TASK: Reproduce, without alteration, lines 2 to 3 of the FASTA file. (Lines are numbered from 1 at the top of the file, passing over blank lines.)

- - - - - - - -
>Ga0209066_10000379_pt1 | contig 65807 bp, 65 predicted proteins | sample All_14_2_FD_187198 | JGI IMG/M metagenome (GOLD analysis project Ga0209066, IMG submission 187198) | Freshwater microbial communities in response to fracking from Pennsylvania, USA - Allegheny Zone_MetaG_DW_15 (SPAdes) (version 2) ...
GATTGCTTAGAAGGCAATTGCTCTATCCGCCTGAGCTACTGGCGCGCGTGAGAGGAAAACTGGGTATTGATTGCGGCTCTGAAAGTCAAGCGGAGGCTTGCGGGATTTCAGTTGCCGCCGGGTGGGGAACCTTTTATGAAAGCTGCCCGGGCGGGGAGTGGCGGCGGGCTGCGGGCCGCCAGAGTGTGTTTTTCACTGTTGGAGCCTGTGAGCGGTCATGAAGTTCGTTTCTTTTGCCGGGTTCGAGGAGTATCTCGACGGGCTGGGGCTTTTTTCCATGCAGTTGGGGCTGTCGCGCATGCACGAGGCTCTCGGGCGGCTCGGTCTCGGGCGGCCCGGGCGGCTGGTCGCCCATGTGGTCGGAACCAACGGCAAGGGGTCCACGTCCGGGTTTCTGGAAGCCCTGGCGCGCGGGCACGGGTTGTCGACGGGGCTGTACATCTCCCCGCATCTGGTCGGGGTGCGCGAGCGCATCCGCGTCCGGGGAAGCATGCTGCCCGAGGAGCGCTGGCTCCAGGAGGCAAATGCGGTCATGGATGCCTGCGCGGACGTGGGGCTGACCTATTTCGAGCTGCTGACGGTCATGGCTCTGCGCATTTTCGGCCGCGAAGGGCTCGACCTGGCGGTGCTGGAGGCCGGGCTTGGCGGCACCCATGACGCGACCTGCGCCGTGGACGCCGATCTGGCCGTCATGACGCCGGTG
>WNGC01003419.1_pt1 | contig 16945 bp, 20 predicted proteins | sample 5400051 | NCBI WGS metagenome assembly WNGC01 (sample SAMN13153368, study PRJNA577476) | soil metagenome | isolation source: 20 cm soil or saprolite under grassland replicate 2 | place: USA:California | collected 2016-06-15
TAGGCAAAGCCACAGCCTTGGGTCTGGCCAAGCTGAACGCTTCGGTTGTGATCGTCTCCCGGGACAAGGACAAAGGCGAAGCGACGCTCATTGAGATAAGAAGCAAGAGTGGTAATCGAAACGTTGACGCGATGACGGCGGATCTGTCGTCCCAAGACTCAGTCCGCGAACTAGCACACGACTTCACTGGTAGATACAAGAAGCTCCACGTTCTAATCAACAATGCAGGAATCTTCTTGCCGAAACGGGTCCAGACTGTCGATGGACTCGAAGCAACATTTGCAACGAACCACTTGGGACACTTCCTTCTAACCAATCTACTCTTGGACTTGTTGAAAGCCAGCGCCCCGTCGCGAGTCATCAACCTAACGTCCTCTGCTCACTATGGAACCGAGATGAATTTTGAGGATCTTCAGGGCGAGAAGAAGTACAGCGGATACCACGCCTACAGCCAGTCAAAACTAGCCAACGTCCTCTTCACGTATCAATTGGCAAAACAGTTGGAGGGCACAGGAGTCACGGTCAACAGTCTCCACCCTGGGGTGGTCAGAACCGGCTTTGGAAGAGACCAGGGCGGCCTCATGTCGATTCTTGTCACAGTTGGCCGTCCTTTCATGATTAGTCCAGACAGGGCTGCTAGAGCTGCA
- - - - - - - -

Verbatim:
GATTGCTTAGAAGGCAATTGCTCTATCCGCCTGAGCTACTGGCGCGCGTGAGAGGAAAACTGGGTATTGATTGCGGCTCTGAAAGTCAAGCGGAGGCTTGCGGGATTTCAGTTGCCGCCGGGTGGGGAACCTTTTATGAAAGCTGCCCGGGCGGGGAGTGGCGGCGGGCTGCGGGCCGCCAGAGTGTGTTTTTCACTGTTGGAGCCTGTGAGCGGTCATGAAGTTCGTTTCTTTTGCCGGGTTCGAGGAGTATCTCGACGGGCTGGGGCTTTTTTCCATGCAGTTGGGGCTGTCGCGCATGCACGAGGCTCTCGGGCGGCTCGGTCTCGGGCGGCCCGGGCGGCTGGTCGCCCATGTGGTCGGAACCAACGGCAAGGGGTCCACGTCCGGGTTTCTGGAAGCCCTGGCGCGCGGGCACGGGTTGTCGACGGGGCTGTACATCTCCCCGCATCTGGTCGGGGTGCGCGAGCGCATCCGCGTCCGGGGAAGCATGCTGCCCGAGGAGCGCTGGCTCCAGGAGGCAAATGCGGTCATGGATGCCTGCGCGGACGTGGGGCTGACCTATTTCGAGCTGCTGACGGTCATGGCTCTGCGCATTTTCGGCCGCGAAGGGCTCGACCTGGCGGTGCTGGAGGCCGGGCTTGGCGGCACCCATGACGCGACCTGCGCCGTGGACGCCGATCTGGCCGTCATGACGCCGGTG
>WNGC01003419.1_pt1 | contig 16945 bp, 20 predicted proteins | sample 5400051 | NCBI WGS metagenome assembly WNGC01 (sample SAMN13153368, study PRJNA577476) | soil metagenome | isolation source: 20 cm soil or saprolite under grassland replicate 2 | place: USA:California | collected 2016-06-15